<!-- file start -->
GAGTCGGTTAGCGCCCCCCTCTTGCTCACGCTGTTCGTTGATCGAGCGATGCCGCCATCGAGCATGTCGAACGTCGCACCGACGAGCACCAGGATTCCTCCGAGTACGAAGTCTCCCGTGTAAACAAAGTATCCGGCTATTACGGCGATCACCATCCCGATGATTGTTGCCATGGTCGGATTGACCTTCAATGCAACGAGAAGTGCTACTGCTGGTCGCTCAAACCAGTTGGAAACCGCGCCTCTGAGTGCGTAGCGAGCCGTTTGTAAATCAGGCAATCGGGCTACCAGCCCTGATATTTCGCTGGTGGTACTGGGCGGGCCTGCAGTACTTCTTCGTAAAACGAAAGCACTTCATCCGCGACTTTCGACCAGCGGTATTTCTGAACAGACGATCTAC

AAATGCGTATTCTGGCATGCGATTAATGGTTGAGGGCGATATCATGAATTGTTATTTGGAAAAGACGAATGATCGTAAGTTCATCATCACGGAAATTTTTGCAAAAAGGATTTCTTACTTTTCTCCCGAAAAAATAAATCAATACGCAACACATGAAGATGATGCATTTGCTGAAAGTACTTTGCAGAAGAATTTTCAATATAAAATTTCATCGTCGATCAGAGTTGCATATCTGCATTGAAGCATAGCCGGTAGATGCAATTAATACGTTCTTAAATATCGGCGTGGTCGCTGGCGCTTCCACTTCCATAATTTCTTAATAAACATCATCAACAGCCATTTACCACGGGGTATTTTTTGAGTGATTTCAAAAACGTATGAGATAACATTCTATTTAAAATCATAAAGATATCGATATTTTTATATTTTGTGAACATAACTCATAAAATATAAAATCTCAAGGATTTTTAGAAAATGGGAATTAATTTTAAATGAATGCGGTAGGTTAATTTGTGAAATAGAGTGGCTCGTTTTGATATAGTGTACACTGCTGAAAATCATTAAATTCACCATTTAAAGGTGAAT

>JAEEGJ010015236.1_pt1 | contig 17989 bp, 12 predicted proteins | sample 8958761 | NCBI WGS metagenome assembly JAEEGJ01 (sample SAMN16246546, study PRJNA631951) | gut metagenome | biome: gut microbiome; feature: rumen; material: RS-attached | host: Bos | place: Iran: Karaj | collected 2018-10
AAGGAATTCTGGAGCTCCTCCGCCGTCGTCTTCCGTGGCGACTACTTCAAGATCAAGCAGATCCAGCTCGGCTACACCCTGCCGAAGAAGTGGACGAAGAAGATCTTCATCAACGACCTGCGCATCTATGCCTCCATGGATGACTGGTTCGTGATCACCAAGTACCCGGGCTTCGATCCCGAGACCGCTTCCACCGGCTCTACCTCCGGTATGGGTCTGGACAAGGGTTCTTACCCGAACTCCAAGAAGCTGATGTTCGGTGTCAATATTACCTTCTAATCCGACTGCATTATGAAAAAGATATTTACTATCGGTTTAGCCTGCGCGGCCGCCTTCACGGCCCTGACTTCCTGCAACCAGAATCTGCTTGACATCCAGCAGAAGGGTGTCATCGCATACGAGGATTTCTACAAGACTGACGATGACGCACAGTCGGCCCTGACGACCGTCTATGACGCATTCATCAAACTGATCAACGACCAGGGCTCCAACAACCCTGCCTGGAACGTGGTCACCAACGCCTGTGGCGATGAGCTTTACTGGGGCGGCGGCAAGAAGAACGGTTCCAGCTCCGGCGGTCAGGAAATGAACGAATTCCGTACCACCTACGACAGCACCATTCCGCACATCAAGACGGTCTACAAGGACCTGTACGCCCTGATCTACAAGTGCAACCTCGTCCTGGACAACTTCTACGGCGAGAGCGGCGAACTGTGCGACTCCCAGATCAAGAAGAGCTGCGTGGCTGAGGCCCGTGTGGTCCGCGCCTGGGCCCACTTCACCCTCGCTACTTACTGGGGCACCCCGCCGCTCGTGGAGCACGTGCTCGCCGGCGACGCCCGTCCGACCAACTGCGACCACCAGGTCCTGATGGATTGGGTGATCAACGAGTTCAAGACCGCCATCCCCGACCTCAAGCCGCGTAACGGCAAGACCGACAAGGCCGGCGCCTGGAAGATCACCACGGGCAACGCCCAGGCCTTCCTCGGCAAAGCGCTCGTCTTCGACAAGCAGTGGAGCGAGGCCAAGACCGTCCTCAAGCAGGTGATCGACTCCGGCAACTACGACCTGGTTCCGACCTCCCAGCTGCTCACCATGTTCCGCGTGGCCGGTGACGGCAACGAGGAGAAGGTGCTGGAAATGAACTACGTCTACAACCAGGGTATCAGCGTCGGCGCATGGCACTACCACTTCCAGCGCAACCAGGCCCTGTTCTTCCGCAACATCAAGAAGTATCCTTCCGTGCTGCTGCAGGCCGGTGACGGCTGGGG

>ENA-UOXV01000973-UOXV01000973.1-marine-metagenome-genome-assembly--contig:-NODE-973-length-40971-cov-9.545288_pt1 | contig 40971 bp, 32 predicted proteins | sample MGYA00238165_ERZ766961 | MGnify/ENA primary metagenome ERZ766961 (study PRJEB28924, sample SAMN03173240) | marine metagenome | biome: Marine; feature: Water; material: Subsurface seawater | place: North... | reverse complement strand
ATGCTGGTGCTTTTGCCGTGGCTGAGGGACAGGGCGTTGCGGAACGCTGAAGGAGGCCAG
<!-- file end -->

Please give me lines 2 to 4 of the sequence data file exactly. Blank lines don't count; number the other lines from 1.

AAATGCGTATTCTGGCATGCGATTAATGGTTGAGGGCGATATCATGAATTGTTATTTGGAAAAGACGAATGATCGTAAGTTCATCATCACGGAAATTTTTGCAAAAAGGATTTCTTACTTTTCTCCCGAAAAAATAAATCAATACGCAACACATGAAGATGATGCATTTGCTGAAAGTACTTTGCAGAAGAATTTTCAATATAAAATTTCATCGTCGATCAGAGTTGCATATCTGCATTGAAGCATAGCCGGTAGATGCAATTAATACGTTCTTAAATATCGGCGTGGTCGCTGGCGCTTCCACTTCCATAATTTCTTAATAAACATCATCAACAGCCATTTACCACGGGGTATTTTTTGAGTGATTTCAAAAACGTATGAGATAACATTCTATTTAAAATCATAAAGATATCGATATTTTTATATTTTGTGAACATAACTCATAAAATATAAAATCTCAAGGATTTTTAGAAAATGGGAATTAATTTTAAATGAATGCGGTAGGTTAATTTGTGAAATAGAGTGGCTCGTTTTGATATAGTGTACACTGCTGAAAATCATTAAATTCACCATTTAAAGGTGAAT

>JAEEGJ010015236.1_pt1 | contig 17989 bp, 12 predicted proteins | sample 8958761 | NCBI WGS metagenome assembly JAEEGJ01 (sample SAMN16246546, study PRJNA631951) | gut metagenome | biome: gut microbiome; feature: rumen; material: RS-attached | host: Bos | place: Iran: Karaj | collected 2018-10
AAGGAATTCTGGAGCTCCTCCGCCGTCGTCTTCCGTGGCGACTACTTCAAGATCAAGCAGATCCAGCTCGGCTACACCCTGCCGAAGAAGTGGACGAAGAAGATCTTCATCAACGACCTGCGCATCTATGCCTCCATGGATGACTGGTTCGTGATCACCAAGTACCCGGGCTTCGATCCCGAGACCGCTTCCACCGGCTCTACCTCCGGTATGGGTCTGGACAAGGGTTCTTACCCGAACTCCAAGAAGCTGATGTTCGGTGTCAATATTACCTTCTAATCCGACTGCATTATGAAAAAGATATTTACTATCGGTTTAGCCTGCGCGGCCGCCTTCACGGCCCTGACTTCCTGCAACCAGAATCTGCTTGACATCCAGCAGAAGGGTGTCATCGCATACGAGGATTTCTACAAGACTGACGATGACGCACAGTCGGCCCTGACGACCGTCTATGACGCATTCATCAAACTGATCAACGACCAGGGCTCCAACAACCCTGCCTGGAACGTGGTCACCAACGCCTGTGGCGATGAGCTTTACTGGGGCGGCGGCAAGAAGAACGGTTCCAGCTCCGGCGGTCAGGAAATGAACGAATTCCGTACCACCTACGACAGCACCATTCCGCACATCAAGACGGTCTACAAGGACCTGTACGCCCTGATCTACAAGTGCAACCTCGTCCTGGACAACTTCTACGGCGAGAGCGGCGAACTGTGCGACTCCCAGATCAAGAAGAGCTGCGTGGCTGAGGCCCGTGTGGTCCGCGCCTGGGCCCACTTCACCCTCGCTACTTACTGGGGCACCCCGCCGCTCGTGGAGCACGTGCTCGCCGGCGACGCCCGTCCGACCAACTGCGACCACCAGGTCCTGATGGATTGGGTGATCAACGAGTTCAAGACCGCCATCCCCGACCTCAAGCCGCGTAACGGCAAGACCGACAAGGCCGGCGCCTGGAAGATCACCACGGGCAACGCCCAGGCCTTCCTCGGCAAAGCGCTCGTCTTCGACAAGCAGTGGAGCGAGGCCAAGACCGTCCTCAAGCAGGTGATCGACTCCGGCAACTACGACCTGGTTCCGACCTCCCAGCTGCTCACCATGTTCCGCGTGGCCGGTGACGGCAACGAGGAGAAGGTGCTGGAAATGAACTACGTCTACAACCAGGGTATCAGCGTCGGCGCATGGCACTACCACTTCCAGCGCAACCAGGCCCTGTTCTTCCGCAACATCAAGAAGTATCCTTCCGTGCTGCTGCAGGCCGGTGACGGCTGGGG